Document Type

Article

Abstract

Bone mineral density reflects an athlete’s cumulative history of energy availability, physical activity, and menstrual status, as well as nutritional and environmental factors. Although sports with high-impact loading are associated with higher bone mineral density than low-impact or non-impact sports, confounding variables are differences in the athletes’ body size and sport-specific training. The purpose of this study was to determine if bone mineral density (BMD) and vitamin D status are different between two groups of female collegiate athletes who have comparable body size/weight requirements, but who engage in qualitatively different training regimens. Full body, spine and dual femur BMD was assessed by dual energy X-ray absorptiometry (DXA) in members of a university pep-dance team (n = 10) or cheer team (n = 9), ages 18-22. Plasma vitamin D status was assessed by ELIZA. There was no significant difference between the groups for total body BMD (1.23 g/cm2 dance vs 1.22 g/cm2 cheer, P = 0.70), spine BMD (1.39 g/cm2 dance vs 1.36 g/cm2 cheer, P = 0.72) or dual femur BMD (1.20 g/cm2 dance vs 1.11 g/cm2, P = 0.23). Insufficient serum vitamin D status (20-32 ng/mL) was found in 74% of the athletes (27 ± 4 ng/mL, dance and 25 ± 8 ng/mL, cheer). In addition, estimated daily vitamin D and calcium intakes were less than the RDA for both dancers and cheerleaders. Despite nutritional insufficiencies, BMD was not significantly different between the low-impact activity pep dance team and high-impact activity cheer team, suggesting that the type of physical activity was not as important for BMD in these athletes as participating in 20+ hours a week of physical activity, which could have counteracted the negative effects of the nutrient insufficiencies on their bone health.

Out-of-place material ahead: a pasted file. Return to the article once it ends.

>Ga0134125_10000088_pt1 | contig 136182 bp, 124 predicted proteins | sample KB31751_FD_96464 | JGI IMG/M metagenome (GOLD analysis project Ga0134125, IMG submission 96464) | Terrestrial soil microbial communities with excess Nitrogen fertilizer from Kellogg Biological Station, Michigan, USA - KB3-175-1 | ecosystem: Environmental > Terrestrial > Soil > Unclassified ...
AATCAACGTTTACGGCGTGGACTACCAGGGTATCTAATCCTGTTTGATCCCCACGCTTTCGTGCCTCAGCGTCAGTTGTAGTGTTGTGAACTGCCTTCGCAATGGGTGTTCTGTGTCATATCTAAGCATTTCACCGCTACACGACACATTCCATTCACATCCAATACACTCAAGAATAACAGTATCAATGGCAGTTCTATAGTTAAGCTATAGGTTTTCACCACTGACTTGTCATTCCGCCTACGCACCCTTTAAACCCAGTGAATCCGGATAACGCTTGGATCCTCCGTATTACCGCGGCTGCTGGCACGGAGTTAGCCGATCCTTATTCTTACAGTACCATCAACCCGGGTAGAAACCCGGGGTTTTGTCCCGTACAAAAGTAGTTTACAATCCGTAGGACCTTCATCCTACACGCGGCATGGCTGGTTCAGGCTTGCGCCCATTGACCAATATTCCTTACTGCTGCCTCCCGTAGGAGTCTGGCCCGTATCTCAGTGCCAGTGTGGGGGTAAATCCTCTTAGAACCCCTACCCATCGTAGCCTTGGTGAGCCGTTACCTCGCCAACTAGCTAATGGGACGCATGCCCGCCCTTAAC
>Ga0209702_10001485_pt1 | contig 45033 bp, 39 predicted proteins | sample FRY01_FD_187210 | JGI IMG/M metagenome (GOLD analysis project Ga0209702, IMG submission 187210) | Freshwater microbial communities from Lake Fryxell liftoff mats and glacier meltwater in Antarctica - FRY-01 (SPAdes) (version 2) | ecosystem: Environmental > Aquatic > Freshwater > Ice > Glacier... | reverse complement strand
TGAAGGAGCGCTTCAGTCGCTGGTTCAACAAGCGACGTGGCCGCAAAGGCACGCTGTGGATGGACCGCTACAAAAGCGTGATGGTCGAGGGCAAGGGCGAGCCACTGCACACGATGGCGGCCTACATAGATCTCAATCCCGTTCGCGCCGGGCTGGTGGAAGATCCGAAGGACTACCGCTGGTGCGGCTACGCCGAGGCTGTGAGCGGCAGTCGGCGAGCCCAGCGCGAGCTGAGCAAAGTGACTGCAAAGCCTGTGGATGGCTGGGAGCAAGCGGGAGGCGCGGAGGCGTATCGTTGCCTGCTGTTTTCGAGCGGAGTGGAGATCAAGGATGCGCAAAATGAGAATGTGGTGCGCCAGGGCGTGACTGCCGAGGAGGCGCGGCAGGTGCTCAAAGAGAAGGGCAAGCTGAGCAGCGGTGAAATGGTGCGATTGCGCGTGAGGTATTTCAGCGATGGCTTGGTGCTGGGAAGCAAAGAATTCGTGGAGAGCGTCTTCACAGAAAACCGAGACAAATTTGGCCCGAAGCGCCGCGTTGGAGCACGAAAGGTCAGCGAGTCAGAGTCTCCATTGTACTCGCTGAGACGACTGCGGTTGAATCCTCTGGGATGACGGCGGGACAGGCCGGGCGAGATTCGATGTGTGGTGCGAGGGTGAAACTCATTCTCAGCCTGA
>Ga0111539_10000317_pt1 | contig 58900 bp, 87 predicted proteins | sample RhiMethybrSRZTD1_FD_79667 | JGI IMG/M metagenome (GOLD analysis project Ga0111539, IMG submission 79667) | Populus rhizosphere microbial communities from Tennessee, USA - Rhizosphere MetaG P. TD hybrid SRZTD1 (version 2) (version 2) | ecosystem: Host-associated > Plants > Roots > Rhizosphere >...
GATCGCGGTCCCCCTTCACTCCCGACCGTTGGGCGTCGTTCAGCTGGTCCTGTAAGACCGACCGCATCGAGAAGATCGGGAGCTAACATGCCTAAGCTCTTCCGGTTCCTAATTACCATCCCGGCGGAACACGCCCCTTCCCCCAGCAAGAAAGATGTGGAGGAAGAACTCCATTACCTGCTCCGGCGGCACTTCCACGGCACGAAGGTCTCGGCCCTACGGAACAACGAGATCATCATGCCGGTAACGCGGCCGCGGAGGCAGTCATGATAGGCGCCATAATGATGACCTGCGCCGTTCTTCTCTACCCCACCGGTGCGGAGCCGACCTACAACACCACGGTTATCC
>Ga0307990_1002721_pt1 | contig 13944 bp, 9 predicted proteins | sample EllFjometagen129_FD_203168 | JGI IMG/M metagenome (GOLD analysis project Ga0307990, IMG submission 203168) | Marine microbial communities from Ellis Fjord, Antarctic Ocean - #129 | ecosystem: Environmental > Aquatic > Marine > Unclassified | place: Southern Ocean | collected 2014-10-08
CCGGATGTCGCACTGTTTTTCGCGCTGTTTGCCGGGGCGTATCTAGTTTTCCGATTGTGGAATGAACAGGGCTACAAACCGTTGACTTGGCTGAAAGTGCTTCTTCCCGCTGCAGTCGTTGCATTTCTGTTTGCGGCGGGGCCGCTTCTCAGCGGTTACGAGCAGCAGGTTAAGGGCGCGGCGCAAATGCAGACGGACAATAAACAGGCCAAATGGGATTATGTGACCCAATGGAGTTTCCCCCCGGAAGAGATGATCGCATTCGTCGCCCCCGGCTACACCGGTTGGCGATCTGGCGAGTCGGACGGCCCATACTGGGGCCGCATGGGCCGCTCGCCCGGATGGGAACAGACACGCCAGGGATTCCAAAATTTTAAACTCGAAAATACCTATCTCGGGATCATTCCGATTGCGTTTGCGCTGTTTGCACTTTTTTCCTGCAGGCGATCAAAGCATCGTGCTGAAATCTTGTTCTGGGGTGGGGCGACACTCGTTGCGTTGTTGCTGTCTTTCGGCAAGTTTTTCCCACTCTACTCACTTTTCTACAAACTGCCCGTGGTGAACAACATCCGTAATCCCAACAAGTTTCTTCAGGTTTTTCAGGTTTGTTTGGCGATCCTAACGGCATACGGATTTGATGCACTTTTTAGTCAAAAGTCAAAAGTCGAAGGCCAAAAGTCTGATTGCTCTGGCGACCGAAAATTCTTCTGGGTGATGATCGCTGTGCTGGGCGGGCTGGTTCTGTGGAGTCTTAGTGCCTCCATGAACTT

Disciplines

Exercise Physiology | Exercise Science | Nutrition

Creative Commons License

Creative Commons License
This work is licensed under a Creative Commons Attribution-Noncommercial 4.0 License


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